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help to calculate frequency of CD40106BC schmitt trigger square oscillator

george2525

Jan 30, 2015
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Hello

I am building a synthesiser that uses a basic schmitt trigger square wave oscillator

osc schmitt.png

I have found some info that makes sense to me regarding calculating the frequency here:

http://electronics-course.com/schmitt-trigger-oscillator

which states f = 0.8/RC for the 741S14 model.

However im using a Texas CD40106 which has the following datasheet:
chrome-extension://oemmndcbldboiebfnladdacbdfmadadm/http://www.ti.com/lit/ds/symlink/cd40106b-mil.pdf

I have read in a decent book that the oscillation frequency of the CD40106 is approx - 0.75/RC

I have used the same principles to calculate it as shown in the link above however I am unable to obtain anything close to 0.75/RC based on the datasheet values provided.

So... would anyone know how to calculate the oscillation frequency for this IC?

Perhaps I have chosen the wrong values from the datasheet but I have tried a few options

I assumed I would pick temperature at 25C and use the typical values

The datasheet seems to say that output is +10v and 0V if Vdd = 10v and Vcapacitor is between 3.9 and 5.9 volts which I assume means hysteresis should be 2V? however the datasheet states hysteresis at 2.3V! which confuses me...

anyway if anyone is prepared to help Ill explain what ive done further.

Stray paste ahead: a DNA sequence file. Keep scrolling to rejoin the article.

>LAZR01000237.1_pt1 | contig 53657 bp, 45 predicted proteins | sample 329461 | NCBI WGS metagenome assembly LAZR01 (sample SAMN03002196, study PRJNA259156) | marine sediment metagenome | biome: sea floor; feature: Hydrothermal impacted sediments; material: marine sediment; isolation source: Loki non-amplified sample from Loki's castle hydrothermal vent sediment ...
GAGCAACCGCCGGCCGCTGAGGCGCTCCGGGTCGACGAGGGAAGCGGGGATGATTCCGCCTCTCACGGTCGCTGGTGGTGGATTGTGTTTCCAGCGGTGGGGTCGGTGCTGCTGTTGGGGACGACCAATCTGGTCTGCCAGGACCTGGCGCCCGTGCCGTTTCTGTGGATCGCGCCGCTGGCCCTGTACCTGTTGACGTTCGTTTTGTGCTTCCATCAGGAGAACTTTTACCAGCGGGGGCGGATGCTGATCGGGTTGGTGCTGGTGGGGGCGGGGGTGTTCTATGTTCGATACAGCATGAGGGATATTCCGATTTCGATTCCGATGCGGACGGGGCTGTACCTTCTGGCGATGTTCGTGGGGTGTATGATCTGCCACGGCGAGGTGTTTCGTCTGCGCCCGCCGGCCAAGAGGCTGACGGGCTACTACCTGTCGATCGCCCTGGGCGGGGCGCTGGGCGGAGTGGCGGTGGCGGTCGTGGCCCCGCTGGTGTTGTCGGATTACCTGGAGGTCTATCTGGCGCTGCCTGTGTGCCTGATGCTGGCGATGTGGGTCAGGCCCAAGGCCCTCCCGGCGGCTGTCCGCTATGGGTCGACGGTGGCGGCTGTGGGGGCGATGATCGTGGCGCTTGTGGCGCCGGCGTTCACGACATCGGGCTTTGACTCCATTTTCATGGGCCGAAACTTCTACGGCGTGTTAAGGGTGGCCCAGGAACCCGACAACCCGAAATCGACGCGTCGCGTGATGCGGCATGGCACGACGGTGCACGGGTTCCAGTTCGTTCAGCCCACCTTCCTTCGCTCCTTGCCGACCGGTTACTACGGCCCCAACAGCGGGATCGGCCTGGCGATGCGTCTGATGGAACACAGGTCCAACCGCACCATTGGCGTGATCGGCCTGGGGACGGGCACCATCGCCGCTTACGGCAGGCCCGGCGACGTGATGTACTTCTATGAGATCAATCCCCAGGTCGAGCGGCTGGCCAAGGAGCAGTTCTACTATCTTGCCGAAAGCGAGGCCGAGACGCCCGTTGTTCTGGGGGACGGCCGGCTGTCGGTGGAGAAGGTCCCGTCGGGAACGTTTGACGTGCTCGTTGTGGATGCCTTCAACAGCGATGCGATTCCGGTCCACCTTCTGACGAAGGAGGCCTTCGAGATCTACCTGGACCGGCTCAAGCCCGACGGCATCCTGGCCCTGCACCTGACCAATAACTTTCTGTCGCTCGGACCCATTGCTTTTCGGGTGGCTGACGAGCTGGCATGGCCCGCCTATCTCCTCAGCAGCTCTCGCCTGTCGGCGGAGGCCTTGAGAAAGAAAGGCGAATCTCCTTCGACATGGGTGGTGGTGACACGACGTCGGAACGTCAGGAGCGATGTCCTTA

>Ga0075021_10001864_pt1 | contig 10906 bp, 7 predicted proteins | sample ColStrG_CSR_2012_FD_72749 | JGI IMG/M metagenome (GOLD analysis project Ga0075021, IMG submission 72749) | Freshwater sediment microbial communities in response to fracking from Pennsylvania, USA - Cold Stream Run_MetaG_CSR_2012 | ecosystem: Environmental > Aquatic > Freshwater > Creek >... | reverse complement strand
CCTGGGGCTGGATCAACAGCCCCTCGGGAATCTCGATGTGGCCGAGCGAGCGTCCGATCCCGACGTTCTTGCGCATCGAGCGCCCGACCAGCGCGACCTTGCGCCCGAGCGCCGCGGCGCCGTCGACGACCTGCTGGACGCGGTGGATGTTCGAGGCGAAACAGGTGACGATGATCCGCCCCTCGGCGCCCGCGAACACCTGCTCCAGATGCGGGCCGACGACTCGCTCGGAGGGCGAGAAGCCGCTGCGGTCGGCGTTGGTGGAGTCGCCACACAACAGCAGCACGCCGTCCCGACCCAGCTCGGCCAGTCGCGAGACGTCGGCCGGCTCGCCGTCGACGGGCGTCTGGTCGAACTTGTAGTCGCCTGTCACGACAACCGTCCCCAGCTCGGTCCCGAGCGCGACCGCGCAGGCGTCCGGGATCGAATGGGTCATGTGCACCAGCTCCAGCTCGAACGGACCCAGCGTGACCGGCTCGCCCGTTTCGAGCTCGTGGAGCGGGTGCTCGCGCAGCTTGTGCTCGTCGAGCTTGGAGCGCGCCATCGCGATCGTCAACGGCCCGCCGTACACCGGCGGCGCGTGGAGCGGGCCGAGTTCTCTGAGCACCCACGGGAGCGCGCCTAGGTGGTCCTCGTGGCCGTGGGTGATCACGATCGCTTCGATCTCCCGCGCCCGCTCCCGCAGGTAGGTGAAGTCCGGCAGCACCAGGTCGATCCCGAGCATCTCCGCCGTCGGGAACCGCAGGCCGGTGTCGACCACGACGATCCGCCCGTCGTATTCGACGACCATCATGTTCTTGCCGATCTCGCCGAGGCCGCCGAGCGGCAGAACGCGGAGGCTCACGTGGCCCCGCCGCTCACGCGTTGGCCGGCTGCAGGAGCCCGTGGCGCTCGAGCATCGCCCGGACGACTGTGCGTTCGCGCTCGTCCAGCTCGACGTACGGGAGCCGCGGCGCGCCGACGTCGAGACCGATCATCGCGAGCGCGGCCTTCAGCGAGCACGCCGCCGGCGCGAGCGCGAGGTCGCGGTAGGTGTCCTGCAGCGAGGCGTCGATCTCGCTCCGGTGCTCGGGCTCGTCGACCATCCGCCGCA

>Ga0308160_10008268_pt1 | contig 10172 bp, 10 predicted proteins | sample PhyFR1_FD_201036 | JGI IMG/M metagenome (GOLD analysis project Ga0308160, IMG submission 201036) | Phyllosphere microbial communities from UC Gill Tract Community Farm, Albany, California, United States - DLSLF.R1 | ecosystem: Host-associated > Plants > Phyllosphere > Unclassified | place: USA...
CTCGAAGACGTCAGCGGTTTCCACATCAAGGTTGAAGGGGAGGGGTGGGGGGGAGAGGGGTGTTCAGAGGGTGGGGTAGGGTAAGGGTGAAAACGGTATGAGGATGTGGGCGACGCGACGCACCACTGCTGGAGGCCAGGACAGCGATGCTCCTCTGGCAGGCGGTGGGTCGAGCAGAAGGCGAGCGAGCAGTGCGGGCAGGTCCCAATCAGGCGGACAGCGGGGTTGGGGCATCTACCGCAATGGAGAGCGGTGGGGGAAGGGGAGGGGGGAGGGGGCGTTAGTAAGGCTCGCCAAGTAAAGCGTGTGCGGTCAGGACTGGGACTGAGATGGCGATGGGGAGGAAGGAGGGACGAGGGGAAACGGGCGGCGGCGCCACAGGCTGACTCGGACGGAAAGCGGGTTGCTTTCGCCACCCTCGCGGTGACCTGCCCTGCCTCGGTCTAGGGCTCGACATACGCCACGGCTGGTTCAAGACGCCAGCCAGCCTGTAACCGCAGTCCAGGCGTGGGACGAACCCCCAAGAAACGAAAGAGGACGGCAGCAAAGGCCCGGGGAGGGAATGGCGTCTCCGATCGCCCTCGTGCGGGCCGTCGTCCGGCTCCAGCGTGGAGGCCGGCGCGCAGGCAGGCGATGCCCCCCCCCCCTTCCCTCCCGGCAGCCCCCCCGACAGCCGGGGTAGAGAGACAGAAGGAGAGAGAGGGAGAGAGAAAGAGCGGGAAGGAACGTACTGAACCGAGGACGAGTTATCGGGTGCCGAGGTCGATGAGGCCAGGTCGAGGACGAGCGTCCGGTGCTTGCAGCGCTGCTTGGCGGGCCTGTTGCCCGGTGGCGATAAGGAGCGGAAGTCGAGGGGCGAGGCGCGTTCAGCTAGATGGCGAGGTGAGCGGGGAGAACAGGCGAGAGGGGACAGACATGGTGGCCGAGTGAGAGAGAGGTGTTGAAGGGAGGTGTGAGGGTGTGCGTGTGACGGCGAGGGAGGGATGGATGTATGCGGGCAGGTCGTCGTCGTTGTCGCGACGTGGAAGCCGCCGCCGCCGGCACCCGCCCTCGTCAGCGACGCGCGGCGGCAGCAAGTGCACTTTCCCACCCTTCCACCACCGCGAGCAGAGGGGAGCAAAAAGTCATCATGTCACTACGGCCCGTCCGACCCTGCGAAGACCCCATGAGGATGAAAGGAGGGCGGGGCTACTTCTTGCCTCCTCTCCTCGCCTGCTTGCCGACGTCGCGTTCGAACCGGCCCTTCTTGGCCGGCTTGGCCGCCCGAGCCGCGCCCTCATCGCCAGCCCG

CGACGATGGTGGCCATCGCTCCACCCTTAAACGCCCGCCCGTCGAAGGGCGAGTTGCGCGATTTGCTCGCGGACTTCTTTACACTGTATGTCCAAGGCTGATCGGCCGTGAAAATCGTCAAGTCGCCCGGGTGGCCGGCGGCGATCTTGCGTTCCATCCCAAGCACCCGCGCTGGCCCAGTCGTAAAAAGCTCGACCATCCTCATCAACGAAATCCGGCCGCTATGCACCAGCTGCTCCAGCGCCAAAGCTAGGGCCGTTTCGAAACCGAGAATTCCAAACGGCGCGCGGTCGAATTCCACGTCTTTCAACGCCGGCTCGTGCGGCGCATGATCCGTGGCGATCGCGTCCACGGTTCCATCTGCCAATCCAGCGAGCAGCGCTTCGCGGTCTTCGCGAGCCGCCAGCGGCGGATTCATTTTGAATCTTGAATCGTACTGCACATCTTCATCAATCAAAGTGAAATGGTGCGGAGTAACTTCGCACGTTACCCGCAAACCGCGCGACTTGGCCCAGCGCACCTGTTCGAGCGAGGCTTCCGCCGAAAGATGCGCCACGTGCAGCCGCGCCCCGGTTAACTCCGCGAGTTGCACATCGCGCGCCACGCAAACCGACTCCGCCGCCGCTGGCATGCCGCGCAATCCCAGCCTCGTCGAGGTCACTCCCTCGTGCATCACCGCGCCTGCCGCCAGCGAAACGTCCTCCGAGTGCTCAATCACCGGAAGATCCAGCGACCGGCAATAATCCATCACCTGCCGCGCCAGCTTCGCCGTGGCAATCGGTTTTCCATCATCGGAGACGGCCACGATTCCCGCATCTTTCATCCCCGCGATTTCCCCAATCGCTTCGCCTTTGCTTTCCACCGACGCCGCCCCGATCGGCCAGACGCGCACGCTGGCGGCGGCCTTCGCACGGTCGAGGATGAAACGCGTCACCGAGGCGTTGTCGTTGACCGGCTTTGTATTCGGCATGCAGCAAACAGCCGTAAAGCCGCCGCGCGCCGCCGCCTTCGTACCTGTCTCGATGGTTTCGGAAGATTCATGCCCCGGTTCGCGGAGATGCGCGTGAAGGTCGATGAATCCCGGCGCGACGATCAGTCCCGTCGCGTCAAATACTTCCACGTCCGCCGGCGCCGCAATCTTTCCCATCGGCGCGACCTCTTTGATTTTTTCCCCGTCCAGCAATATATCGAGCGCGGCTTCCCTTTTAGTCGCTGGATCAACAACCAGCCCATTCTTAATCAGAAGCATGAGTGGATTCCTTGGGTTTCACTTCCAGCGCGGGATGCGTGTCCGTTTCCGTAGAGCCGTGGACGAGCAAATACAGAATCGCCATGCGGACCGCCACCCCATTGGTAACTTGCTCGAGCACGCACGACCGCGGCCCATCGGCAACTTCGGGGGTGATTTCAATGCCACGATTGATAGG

Thankyou!
 

Alec_t

Jul 7, 2015
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For a 40106 the frequency will be ~ 1.5/RC if the IC is lightly loaded (i.e. has a feedback resistor which draws < about 1mA).
Bear in mind that datasheet values are "typical". Because of manufacturing tolerances no two ICs will have identical properties. The R and C values also have tolerances, so you shouldn't expect the frequency of your circuit to be exactly as per the formula.
 

george2525

Jan 30, 2015
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For a 40106 the frequency will be ~ 1.5/RC if the IC is lightly loaded (i.e. has a feedback resistor which draws < about 1mA).
Bear in mind that datasheet values are "typical". Because of manufacturing tolerances no two ICs will have identical properties. The R and C values also have tolerances, so you shouldn't expect the frequency of your circuit to be exactly as per the formula.

Thanks for your reply

yes I have found it as 1.5/RC also

would you have any idea where the value 0.75/RC could have come from?

Thanks
 

BobK

Jan 5, 2010
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I expect that you calculated only half the period. There are two halves (charge and discharge) and that would explain the factor of two in the frequency.

Bob
 

george2525

Jan 30, 2015
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I expect that you calculated only half the period. There are two halves (charge and discharge) and that would explain the factor of two in the frequency.

Bob
hmm the 1.5/RC is one period but the 0.75/RC from the book is quoted in Hz so should also be one period. Also the above link with the 74LS14 is 0.8/RC which seems in line with the book statement. There seems to be a 1/2 missing but I cant see where from!
 

Alec_t

Jul 7, 2015
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would you have any idea where the value 0.75/RC could have come from?
As Bob says. However, I got f=1.5/RC by running a simulation with LTspice and measuring the frequency.
The book figure was presumably for TTL logic, not CMOS logic. Frequency is a function of the hysteresis, which is quite different for the two logic technologies.
 

george2525

Jan 30, 2015
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Show us your computation.

Bob

ok

ive been messing around with different Vdd's and using the following

fosc schmitt.PNG
which is stated in the datasheet for the Fairchild model

with Vdd = 10v I get fosc = 0.811/RC

and with Vdd = 5v I get fosc = 1.23/RC

I have since found this formula and its derivation and it makes sense to me. the 0.811 seems close to standard quotations.